By Henry Dyer and Kieran James
The players who made it to the Fiji team from basketball came from Namoli Village and most of them succeeded because of their early years at the Chinese School’s basketball court. They played with the Chinese basketball team from Lautoka. Then they formed a team of their own. Players such as Apolosi Tora made it into the Fiji team. Of the ladies there was Kesaia and Mere Satala. They made the team because the Chinese community was very small and the Chinese could not make up two teams for training. So the village boys would make up the numbers for the second team. The village women got involved because of their interest but the Chinese women did not participate. Therefore, the Chinese School basketball court made some impact into the lives of the Namoli youth at one stage back then. Their interest was very high. We used to stand on the side-lines near the seaside watching until it was so dark we could not see the ball. It was just a wire-fence at that time. They let us in because we were also contributing to guarding the school. Now there is a brick wall there but then it was just wire. We played until dark or until you could not see the ball. If it was a full moon I remember we played for much longer. I played just for fun but there were much better players than me who understood the game more and had the rhythm for the game. The first basketball team started way before the 1970s. I started using the court as a child in the early-1970s.
|H. Dyer @ Renee's Pub, Naviti St, Lautoka, 6 March 2015.|
Fiji has a long history of the sea gods and as kids we knew about this because, being brought up by the sea at Namoli Village, there was this young woman (just a little older than us) who, at twilight of the evening, was possessed by the sea god who appeared on land. He was the sea god of the low tide. We had to take this young woman to her family. They asked the sea god to please leave her alone. They did the Fijian ceremony and asked the sea god: “Why are you giving the young child trouble?” He answered back through the young woman saying: “You are all making too much noise at the place where I surfaced [i.e. the basketball court at the Chinese School].” I experienced this myself. The sea god’s name was Rateciyavi (meaning “the twilight low tide”). Twilight was the time when he came up to the surface.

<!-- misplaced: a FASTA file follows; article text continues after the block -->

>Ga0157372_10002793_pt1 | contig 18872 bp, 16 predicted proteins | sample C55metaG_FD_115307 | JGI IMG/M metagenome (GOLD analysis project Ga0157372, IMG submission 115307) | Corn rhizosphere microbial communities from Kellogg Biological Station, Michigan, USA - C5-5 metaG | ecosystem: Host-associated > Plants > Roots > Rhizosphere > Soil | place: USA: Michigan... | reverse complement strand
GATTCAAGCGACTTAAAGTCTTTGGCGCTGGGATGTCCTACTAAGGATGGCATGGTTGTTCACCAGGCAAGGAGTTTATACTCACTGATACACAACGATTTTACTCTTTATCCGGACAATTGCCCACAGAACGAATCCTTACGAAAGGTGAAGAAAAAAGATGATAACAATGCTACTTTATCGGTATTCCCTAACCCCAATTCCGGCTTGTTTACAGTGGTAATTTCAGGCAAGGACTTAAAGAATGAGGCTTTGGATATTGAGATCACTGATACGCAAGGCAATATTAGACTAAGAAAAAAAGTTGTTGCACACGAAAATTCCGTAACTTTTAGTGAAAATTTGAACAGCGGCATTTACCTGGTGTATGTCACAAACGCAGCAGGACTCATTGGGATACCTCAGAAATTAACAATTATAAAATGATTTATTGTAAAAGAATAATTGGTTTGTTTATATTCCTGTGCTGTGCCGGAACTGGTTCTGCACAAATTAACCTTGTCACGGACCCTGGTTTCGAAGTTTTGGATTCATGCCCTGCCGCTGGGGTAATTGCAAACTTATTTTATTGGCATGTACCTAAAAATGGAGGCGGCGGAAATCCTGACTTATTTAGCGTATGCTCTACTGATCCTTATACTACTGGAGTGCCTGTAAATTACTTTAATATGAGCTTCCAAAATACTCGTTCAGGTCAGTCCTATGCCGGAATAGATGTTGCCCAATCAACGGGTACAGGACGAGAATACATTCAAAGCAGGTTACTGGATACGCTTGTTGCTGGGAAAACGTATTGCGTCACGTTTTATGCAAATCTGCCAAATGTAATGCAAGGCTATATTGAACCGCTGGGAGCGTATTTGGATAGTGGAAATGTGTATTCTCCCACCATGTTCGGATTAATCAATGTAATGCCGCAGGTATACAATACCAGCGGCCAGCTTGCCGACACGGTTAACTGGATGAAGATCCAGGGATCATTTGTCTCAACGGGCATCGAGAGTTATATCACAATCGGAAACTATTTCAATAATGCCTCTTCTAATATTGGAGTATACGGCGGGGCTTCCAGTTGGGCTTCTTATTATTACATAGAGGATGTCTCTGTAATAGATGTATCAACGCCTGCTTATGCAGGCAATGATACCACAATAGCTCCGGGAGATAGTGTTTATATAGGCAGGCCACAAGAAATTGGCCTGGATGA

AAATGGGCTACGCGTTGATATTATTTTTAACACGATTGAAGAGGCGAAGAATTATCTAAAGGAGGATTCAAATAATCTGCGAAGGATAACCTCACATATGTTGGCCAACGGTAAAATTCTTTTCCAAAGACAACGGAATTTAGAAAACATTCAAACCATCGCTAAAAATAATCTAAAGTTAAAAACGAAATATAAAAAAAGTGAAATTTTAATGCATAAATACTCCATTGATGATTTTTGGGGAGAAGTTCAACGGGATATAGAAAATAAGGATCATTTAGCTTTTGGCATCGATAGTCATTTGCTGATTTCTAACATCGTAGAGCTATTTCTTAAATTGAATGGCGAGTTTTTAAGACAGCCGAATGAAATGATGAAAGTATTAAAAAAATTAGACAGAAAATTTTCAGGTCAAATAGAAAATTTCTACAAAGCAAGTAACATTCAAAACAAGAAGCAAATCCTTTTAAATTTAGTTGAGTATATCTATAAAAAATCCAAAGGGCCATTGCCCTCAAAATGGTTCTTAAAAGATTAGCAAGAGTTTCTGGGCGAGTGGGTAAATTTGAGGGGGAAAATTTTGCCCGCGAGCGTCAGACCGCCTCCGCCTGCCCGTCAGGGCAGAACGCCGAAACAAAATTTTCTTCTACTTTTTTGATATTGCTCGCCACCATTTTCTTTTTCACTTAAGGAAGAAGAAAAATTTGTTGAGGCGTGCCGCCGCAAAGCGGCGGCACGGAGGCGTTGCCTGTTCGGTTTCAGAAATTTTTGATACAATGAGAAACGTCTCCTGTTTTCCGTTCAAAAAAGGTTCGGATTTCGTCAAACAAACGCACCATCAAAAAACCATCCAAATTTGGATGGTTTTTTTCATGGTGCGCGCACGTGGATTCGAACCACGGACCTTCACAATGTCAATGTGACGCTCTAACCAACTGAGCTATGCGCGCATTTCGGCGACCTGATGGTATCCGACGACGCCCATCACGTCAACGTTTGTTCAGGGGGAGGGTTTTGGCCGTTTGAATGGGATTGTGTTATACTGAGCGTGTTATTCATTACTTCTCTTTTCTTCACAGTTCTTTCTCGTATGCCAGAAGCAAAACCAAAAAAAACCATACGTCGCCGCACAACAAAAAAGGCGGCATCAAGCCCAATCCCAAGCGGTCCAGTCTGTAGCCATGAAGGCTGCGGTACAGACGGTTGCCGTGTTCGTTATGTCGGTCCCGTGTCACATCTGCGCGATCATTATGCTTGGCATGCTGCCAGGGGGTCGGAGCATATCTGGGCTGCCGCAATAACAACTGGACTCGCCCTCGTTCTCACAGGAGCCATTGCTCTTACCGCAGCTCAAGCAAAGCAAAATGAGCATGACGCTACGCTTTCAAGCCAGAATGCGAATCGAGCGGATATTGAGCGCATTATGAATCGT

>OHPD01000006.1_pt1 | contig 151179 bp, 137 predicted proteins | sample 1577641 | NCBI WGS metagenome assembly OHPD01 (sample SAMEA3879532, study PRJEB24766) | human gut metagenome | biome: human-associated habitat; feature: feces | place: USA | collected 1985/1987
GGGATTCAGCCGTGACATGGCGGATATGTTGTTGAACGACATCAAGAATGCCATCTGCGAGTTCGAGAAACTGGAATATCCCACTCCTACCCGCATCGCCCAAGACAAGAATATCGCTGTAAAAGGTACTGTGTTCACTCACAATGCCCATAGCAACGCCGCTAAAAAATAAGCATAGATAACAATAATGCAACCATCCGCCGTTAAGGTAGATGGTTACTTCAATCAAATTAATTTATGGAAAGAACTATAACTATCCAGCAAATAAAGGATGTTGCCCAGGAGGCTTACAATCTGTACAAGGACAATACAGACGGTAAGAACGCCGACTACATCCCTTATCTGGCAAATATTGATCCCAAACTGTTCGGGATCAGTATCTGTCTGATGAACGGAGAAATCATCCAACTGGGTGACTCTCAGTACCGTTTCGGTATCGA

|Basketball at the Chinese School in recent times.|
Sometimes when you are a young teenager (aged 14 to 16 years) you want to explore what life is all about. We used to walk around the streets of Lautoka and we were open to all kinds of mischief. However, belief in the ancestral gods was always there in the back of our minds. The Fijians believe that, before Christianity came, they had their own ancestral gods. Those gods had power and gave them strength. The Christians today (the orthodox ones) treat the Fijian ancestral gods as demons. However, the real native iTaukei person (the hardcore villagers) still believes that the ancestral gods exist even though he goes to church. He can mix them with the Christian God in his understanding of the world. However, the (indigenous) Fijians who are really into Christian belief opt to stay away from mixing the two gods. They can mix the two but they opt not to because it is a very dangerous thing. They know that it is a demon.
While walking in the streets of Lautoka we would be talking about all the collective stories from our individual families. We would be talking about different episodes of the gods. It used to be really scary while walking the streets of Lautoka. There were very few lights on the streets then. When we reached the villages we used to just split up and run to our individual houses. We were afraid that the demons were waiting for us. Sometime we would crash into the front door.
|Henry Dyer and Wally Mausio @ Lautoka Club, 2014.|
[By the former Fiji national team player Henry Dyer, as told to Dr Kieran James of University of Fiji, 23 April 2015.]
|Left to Right: Top Row: Aunt Sarah from Vunavaivai Family and Henry Dyer. Bottom Row: The late Uncle Timoci Waivure (Rest In Peace) and Cousin Nawaqaliva with daughter @ Namoli Village. Aunt Sarah and Uncle Timoci's parents were brothers.|
|Henry Dyer (left) and Uncle Siveniasi Rasaqiwa ("Bosoni") with nephew from Nakavu Village Jone ("Geese") (left) and Uncle Sive's grandson. "Geese" was originally from Nawaka Village (back road of Nadi).|
|Henry Dyer with his two cousins. Second from left is Uncle Simione Tora's daughter. Third from left is Vaseva (Uncle Diri Yalayala's daughter).|
|Left to Right: Kieran James, Henry's eldest son Anare Tuidraki ("Fella"), and Henry's cousin Nawaqaliva. He resides in Naviago Village on the outskirts of Lautoka.|
|Left to Right: Kieran James and Henry's mother Vasiti Suvewa Yalayala (third of the girls in Henry's family). In the background on the right in the green dress is Henry's Aunty Vaseva. She was married to the eldest of the brothers Diri Yalayala.|